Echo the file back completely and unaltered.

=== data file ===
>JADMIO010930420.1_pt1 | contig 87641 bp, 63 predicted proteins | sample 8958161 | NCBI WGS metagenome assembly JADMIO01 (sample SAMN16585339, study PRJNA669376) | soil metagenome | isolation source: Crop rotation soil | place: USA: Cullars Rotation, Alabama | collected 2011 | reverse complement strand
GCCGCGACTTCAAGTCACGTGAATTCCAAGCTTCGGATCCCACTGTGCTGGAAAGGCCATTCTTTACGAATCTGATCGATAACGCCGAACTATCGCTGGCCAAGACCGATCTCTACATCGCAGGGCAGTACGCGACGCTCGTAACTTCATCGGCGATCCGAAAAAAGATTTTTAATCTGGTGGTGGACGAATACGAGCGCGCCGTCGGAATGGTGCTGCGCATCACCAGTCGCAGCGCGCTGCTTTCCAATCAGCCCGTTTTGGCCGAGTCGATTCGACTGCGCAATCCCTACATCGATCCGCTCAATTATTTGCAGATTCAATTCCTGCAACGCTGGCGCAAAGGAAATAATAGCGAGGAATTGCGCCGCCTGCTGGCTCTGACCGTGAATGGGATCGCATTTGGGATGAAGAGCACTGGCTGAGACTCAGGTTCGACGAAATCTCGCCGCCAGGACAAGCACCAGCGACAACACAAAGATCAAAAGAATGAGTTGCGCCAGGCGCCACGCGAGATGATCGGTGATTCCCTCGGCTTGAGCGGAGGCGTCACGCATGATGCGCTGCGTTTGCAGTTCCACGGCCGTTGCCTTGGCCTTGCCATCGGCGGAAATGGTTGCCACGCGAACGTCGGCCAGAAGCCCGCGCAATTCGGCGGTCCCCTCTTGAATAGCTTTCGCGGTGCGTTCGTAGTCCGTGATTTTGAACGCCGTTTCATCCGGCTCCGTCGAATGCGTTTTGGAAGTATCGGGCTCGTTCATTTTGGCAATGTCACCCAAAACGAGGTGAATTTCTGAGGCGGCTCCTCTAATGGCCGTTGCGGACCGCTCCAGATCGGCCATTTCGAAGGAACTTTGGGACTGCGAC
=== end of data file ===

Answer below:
>JADMIO010930420.1_pt1 | contig 87641 bp, 63 predicted proteins | sample 8958161 | NCBI WGS metagenome assembly JADMIO01 (sample SAMN16585339, study PRJNA669376) | soil metagenome | isolation source: Crop rotation soil | place: USA: Cullars Rotation, Alabama | collected 2011 | reverse complement strand
GCCGCGACTTCAAGTCACGTGAATTCCAAGCTTCGGATCCCACTGTGCTGGAAAGGCCATTCTTTACGAATCTGATCGATAACGCCGAACTATCGCTGGCCAAGACCGATCTCTACATCGCAGGGCAGTACGCGACGCTCGTAACTTCATCGGCGATCCGAAAAAAGATTTTTAATCTGGTGGTGGACGAATACGAGCGCGCCGTCGGAATGGTGCTGCGCATCACCAGTCGCAGCGCGCTGCTTTCCAATCAGCCCGTTTTGGCCGAGTCGATTCGACTGCGCAATCCCTACATCGATCCGCTCAATTATTTGCAGATTCAATTCCTGCAACGCTGGCGCAAAGGAAATAATAGCGAGGAATTGCGCCGCCTGCTGGCTCTGACCGTGAATGGGATCGCATTTGGGATGAAGAGCACTGGCTGAGACTCAGGTTCGACGAAATCTCGCCGCCAGGACAAGCACCAGCGACAACACAAAGATCAAAAGAATGAGTTGCGCCAGGCGCCACGCGAGATGATCGGTGATTCCCTCGGCTTGAGCGGAGGCGTCACGCATGATGCGCTGCGTTTGCAGTTCCACGGCCGTTGCCTTGGCCTTGCCATCGGCGGAAATGGTTGCCACGCGAACGTCGGCCAGAAGCCCGCGCAATTCGGCGGTCCCCTCTTGAATAGCTTTCGCGGTGCGTTCGTAGTCCGTGATTTTGAACGCCGTTTCATCCGGCTCCGTCGAATGCGTTTTGGAAGTATCGGGCTCGTTCATTTTGGCAATGTCACCCAAAACGAGGTGAATTTCTGAGGCGGCTCCTCTAATGGCCGTTGCGGACCGCTCCAGATCGGCCATTTCGAAGGAACTTTGGGACTGCGAC